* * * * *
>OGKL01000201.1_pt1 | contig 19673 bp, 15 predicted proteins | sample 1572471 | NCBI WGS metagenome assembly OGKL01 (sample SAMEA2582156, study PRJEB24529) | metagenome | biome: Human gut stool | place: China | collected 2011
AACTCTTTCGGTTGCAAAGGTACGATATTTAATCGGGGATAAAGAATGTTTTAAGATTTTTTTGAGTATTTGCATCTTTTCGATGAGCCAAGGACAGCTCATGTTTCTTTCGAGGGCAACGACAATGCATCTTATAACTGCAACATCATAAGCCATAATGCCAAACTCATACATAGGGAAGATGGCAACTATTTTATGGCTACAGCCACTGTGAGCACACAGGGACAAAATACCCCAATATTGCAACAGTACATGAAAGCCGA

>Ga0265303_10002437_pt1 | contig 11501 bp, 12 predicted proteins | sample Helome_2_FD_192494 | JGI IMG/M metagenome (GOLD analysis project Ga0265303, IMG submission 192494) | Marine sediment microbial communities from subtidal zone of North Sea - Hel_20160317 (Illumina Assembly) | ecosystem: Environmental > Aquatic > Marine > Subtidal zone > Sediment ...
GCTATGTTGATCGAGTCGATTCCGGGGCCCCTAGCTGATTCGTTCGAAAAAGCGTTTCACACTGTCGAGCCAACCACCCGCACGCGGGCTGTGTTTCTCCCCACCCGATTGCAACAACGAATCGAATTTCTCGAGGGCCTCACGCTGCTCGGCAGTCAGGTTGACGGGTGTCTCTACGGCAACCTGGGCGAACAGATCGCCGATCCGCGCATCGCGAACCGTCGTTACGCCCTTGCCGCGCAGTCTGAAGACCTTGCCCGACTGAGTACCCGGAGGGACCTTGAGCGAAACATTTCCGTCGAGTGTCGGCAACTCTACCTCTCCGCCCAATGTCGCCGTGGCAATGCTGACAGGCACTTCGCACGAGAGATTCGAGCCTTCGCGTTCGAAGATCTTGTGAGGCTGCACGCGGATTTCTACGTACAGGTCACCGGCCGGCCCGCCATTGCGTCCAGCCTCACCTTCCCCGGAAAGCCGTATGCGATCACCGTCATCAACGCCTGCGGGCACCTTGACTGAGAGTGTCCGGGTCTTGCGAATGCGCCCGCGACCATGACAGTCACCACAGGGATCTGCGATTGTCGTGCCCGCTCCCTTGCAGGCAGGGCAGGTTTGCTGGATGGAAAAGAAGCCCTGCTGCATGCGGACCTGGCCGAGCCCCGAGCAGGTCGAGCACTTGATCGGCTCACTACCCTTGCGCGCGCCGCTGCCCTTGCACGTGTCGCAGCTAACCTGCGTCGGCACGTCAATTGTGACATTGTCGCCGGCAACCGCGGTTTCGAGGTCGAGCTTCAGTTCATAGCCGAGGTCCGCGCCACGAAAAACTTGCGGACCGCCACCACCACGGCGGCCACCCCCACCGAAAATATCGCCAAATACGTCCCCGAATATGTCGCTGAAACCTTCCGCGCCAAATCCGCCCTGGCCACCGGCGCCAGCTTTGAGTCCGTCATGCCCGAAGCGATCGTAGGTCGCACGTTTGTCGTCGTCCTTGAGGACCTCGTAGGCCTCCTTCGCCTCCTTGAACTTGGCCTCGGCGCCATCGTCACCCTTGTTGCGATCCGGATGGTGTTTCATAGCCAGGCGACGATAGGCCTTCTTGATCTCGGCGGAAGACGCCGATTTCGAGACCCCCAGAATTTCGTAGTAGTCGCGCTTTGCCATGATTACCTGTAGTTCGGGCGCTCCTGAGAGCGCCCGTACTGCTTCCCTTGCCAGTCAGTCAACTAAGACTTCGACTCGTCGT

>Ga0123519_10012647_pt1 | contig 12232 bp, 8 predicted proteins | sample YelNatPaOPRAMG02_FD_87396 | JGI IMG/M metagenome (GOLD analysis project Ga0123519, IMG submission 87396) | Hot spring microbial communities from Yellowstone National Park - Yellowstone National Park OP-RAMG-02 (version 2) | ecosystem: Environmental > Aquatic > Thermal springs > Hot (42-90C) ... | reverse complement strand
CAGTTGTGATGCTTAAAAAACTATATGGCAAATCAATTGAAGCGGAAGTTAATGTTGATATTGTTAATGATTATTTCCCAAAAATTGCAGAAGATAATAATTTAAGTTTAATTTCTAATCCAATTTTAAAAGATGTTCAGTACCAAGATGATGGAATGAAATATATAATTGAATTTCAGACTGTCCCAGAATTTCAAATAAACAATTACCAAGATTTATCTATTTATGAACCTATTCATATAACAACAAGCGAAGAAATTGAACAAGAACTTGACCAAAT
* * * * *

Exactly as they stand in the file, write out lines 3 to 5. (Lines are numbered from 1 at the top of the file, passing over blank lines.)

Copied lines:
>Ga0265303_10002437_pt1 | contig 11501 bp, 12 predicted proteins | sample Helome_2_FD_192494 | JGI IMG/M metagenome (GOLD analysis project Ga0265303, IMG submission 192494) | Marine sediment microbial communities from subtidal zone of North Sea - Hel_20160317 (Illumina Assembly) | ecosystem: Environmental > Aquatic > Marine > Subtidal zone > Sediment ...
GCTATGTTGATCGAGTCGATTCCGGGGCCCCTAGCTGATTCGTTCGAAAAAGCGTTTCACACTGTCGAGCCAACCACCCGCACGCGGGCTGTGTTTCTCCCCACCCGATTGCAACAACGAATCGAATTTCTCGAGGGCCTCACGCTGCTCGGCAGTCAGGTTGACGGGTGTCTCTACGGCAACCTGGGCGAACAGATCGCCGATCCGCGCATCGCGAACCGTCGTTACGCCCTTGCCGCGCAGTCTGAAGACCTTGCCCGACTGAGTACCCGGAGGGACCTTGAGCGAAACATTTCCGTCGAGTGTCGGCAACTCTACCTCTCCGCCCAATGTCGCCGTGGCAATGCTGACAGGCACTTCGCACGAGAGATTCGAGCCTTCGCGTTCGAAGATCTTGTGAGGCTGCACGCGGATTTCTACGTACAGGTCACCGGCCGGCCCGCCATTGCGTCCAGCCTCACCTTCCCCGGAAAGCCGTATGCGATCACCGTCATCAACGCCTGCGGGCACCTTGACTGAGAGTGTCCGGGTCTTGCGAATGCGCCCGCGACCATGACAGTCACCACAGGGATCTGCGATTGTCGTGCCCGCTCCCTTGCAGGCAGGGCAGGTTTGCTGGATGGAAAAGAAGCCCTGCTGCATGCGGACCTGGCCGAGCCCCGAGCAGGTCGAGCACTTGATCGGCTCACTACCCTTGCGCGCGCCGCTGCCCTTGCACGTGTCGCAGCTAACCTGCGTCGGCACGTCAATTGTGACATTGTCGCCGGCAACCGCGGTTTCGAGGTCGAGCTTCAGTTCATAGCCGAGGTCCGCGCCACGAAAAACTTGCGGACCGCCACCACCACGGCGGCCACCCCCACCGAAAATATCGCCAAATACGTCCCCGAATATGTCGCTGAAACCTTCCGCGCCAAATCCGCCCTGGCCACCGGCGCCAGCTTTGAGTCCGTCATGCCCGAAGCGATCGTAGGTCGCACGTTTGTCGTCGTCCTTGAGGACCTCGTAGGCCTCCTTCGCCTCCTTGAACTTGGCCTCGGCGCCATCGTCACCCTTGTTGCGATCCGGATGGTGTTTCATAGCCAGGCGACGATAGGCCTTCTTGATCTCGGCGGAAGACGCCGATTTCGAGACCCCCAGAATTTCGTAGTAGTCGCGCTTTGCCATGATTACCTGTAGTTCGGGCGCTCCTGAGAGCGCCCGTACTGCTTCCCTTGCCAGTCAGTCAACTAAGACTTCGACTCGTCGT

>Ga0123519_10012647_pt1 | contig 12232 bp, 8 predicted proteins | sample YelNatPaOPRAMG02_FD_87396 | JGI IMG/M metagenome (GOLD analysis project Ga0123519, IMG submission 87396) | Hot spring microbial communities from Yellowstone National Park - Yellowstone National Park OP-RAMG-02 (version 2) | ecosystem: Environmental > Aquatic > Thermal springs > Hot (42-90C) ... | reverse complement strand